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March 12, 2001

How Proposition 209 Impacts the Nation

The passage of Proposition 209 has unquestionably affected public employment, contracting and university admission practices in the state. On Tuesday, March 27, California State University, Sacramento will host a panel discussion about the initiative's regional and national impact on public policy.

The discussion will be from 11:30 a.m. to 1:30 p.m. in the CSUS University Union Ballroom and will include representatives from the CSU Chancellor's Office, UC Davis and the Pacific Legal Foundation.

Prop. 209, passed in 1996, bans preferential treatment based on race or gender in public sector education, employment and contracting. The initiative went into effect in August 1997, when the Ninth Circuit Court of Appeal upheld the proposition's constitutionality and the U.S. Supreme Court declined to review the lower court's decision.

In November 2000, the California State Supreme Court further affirmed Prop. 209's legality in a case pitting a local contracting firm against the City of San Jose. The case challenged San Jose's requirement that general contractors grant preferential treatment to minority- and women-owned subcontractors when bidding on city contracts more than $50,000.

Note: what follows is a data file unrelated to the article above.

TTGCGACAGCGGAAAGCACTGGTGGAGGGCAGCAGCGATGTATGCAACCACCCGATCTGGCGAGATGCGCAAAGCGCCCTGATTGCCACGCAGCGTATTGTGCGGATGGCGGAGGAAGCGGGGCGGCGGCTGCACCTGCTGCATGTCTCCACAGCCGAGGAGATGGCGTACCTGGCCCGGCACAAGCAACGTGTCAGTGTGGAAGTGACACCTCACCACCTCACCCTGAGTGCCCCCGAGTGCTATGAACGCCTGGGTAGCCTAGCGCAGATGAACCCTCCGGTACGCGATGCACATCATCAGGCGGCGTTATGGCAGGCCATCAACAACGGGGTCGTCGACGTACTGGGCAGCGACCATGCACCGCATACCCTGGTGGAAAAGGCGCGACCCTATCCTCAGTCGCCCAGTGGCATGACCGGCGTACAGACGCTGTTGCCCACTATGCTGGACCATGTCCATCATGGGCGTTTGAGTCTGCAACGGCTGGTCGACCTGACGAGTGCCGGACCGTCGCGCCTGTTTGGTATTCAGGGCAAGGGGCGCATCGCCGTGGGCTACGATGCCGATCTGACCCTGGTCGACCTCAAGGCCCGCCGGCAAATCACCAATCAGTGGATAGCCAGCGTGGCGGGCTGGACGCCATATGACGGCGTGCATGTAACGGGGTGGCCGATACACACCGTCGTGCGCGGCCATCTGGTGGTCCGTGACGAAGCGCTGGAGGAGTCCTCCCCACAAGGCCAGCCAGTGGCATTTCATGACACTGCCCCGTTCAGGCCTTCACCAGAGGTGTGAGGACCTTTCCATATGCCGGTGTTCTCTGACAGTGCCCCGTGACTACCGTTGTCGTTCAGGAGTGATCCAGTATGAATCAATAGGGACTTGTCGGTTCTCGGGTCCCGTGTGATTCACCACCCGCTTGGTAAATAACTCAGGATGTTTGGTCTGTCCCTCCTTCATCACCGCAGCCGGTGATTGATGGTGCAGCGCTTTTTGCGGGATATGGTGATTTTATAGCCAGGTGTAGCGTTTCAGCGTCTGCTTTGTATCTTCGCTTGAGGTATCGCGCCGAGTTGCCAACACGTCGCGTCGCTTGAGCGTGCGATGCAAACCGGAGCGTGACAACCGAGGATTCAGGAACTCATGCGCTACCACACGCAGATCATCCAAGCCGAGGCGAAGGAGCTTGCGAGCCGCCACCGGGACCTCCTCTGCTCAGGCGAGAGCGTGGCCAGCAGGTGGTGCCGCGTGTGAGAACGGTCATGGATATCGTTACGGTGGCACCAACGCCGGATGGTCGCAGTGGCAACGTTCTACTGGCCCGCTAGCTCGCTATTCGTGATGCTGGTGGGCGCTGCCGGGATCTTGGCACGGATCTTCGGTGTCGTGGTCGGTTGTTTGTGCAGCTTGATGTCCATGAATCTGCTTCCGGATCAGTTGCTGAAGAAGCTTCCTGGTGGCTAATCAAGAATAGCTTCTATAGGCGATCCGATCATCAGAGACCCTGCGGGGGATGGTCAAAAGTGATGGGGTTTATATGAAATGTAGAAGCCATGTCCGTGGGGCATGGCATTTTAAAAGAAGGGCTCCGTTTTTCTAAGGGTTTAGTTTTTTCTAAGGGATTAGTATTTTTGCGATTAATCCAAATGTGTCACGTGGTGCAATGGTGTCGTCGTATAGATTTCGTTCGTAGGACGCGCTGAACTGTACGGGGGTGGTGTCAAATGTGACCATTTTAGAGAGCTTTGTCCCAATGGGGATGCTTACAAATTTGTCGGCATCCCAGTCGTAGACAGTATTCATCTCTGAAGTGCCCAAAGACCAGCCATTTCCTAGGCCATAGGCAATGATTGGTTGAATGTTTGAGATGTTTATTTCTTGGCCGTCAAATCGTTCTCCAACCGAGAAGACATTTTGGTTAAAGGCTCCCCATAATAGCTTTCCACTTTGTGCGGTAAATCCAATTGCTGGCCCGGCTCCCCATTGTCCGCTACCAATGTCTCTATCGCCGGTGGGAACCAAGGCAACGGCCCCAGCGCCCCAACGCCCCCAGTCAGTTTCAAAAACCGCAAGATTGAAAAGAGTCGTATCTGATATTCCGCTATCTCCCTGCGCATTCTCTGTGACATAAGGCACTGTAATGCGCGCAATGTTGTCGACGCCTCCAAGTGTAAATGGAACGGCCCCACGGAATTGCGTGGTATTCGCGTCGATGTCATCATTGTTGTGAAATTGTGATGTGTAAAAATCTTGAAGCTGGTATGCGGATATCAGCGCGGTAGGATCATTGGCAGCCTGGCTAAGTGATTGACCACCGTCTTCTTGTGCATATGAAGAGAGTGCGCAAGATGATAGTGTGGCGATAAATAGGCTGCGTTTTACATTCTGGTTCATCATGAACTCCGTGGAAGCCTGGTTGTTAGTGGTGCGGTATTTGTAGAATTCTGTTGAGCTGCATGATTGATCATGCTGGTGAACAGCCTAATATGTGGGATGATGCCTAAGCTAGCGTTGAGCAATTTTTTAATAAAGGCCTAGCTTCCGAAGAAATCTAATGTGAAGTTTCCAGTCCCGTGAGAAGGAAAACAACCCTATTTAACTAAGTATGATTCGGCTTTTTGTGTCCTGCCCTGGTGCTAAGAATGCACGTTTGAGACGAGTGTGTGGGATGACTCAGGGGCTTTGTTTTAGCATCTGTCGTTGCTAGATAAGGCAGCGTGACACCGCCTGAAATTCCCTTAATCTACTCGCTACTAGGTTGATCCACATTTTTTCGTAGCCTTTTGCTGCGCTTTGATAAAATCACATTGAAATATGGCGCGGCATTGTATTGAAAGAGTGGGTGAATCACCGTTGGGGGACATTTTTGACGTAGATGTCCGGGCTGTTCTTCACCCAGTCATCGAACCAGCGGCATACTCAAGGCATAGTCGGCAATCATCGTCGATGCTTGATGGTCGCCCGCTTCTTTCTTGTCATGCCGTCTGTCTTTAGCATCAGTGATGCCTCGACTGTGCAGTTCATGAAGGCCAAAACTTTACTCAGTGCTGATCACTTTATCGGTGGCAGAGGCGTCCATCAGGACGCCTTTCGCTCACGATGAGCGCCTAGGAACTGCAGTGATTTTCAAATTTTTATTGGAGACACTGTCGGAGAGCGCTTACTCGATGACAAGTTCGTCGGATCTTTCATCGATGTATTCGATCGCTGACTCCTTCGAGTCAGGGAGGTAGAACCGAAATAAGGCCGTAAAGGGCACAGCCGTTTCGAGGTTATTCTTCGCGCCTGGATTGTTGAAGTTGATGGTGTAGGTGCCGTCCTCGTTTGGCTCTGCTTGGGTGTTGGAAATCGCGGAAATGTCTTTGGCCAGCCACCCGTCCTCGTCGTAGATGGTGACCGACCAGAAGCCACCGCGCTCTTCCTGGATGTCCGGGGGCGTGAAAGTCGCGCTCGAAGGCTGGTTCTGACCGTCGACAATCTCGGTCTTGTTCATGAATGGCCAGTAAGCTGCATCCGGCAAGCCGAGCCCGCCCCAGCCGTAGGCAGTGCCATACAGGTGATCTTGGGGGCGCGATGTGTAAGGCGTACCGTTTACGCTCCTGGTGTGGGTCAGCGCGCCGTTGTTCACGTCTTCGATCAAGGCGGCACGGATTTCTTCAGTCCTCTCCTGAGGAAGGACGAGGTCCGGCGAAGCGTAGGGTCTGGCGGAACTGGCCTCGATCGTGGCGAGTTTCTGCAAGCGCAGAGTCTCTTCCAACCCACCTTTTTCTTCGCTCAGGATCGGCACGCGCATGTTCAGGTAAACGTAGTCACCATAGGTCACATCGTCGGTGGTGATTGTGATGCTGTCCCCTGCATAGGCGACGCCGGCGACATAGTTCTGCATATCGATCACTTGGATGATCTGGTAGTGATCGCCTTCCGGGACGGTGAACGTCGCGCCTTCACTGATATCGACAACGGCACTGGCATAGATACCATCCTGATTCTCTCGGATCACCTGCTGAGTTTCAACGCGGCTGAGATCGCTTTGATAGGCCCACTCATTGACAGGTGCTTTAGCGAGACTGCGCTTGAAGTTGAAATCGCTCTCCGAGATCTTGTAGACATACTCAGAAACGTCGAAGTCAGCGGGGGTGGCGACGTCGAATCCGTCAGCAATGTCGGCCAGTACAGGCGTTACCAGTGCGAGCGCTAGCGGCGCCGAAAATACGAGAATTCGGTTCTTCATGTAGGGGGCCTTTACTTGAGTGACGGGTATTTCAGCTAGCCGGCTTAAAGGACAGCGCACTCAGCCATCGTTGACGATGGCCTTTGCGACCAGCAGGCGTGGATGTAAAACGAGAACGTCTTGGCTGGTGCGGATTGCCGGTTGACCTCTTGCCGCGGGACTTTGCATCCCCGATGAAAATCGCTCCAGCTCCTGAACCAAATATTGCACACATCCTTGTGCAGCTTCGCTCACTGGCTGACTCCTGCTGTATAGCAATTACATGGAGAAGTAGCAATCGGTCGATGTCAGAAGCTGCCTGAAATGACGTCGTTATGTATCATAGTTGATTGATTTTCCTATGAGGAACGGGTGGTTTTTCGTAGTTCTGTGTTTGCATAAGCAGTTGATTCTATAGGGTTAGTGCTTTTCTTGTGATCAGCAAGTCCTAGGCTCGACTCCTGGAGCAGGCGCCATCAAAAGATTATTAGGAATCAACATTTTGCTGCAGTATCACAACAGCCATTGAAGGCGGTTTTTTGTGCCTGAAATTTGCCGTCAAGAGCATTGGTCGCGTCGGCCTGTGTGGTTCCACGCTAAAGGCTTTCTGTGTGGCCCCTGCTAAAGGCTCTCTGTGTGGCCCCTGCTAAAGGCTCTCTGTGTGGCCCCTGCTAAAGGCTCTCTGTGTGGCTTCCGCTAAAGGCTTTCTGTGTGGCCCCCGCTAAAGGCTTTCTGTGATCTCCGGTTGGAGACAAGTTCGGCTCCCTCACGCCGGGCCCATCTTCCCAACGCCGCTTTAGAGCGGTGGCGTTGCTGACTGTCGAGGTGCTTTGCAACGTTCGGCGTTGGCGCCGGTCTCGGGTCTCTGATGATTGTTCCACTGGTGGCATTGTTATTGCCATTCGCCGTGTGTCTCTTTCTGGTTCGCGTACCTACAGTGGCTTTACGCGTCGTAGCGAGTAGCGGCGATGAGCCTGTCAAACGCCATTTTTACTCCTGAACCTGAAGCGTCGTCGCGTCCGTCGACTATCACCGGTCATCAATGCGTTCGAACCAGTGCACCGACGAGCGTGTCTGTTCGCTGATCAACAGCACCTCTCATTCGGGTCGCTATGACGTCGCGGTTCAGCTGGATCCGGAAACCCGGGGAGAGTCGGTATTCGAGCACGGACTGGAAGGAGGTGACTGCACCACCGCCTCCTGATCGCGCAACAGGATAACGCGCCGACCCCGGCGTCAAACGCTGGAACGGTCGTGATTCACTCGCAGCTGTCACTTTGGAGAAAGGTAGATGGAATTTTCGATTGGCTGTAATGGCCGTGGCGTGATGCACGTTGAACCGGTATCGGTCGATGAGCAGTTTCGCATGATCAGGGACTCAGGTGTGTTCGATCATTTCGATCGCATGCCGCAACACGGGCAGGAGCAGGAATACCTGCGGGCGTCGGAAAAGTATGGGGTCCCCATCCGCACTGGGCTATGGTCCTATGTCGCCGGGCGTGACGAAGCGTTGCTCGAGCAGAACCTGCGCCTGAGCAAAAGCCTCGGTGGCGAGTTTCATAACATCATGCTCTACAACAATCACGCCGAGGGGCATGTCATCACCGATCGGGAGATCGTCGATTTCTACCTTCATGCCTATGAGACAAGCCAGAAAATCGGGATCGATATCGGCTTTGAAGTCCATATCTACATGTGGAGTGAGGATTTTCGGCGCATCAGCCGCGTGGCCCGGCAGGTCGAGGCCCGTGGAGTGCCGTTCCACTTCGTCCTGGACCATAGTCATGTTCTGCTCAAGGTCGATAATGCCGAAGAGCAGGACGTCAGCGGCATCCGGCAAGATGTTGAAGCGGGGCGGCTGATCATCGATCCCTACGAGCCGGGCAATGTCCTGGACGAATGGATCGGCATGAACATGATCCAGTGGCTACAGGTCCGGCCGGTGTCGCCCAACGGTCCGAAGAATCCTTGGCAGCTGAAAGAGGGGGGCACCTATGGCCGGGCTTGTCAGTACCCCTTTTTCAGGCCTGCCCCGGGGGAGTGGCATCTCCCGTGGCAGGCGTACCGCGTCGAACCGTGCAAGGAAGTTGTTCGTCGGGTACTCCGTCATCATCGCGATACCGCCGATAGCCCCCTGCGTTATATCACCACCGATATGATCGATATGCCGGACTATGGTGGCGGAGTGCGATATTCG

In the case, Power Providers, a Rancho Cordova-based general contracting firm, was denied a contract to supply a circuit switcher for the city's sewage treatment plant.

The Pacific Legal Foundation sued the City of San Jose because it had rejected Power Providers' $198,760 bid in favor of a $202,314 bid by another firm.

Two lower courts agreed that the San Jose ordinance violated Prop. 209 and the state's highest court agreed unanimously.

The discussion, "Proposition 209: Four Years Later" is part of the University's Year of Unity - a campus-wide commitment to promote an environment of tolerance, understanding and appreciation of the Capital Region's richly diverse society.

Representatives will talk about changes in university admissions and outreach policies, the role of standardized tests in admissions, public contracting requirements and workforce diversity issues.

The discussion is a free event and open to the public. For more information or media assistance contact the CSUS office of pubic affairs at (916) 278-6156.


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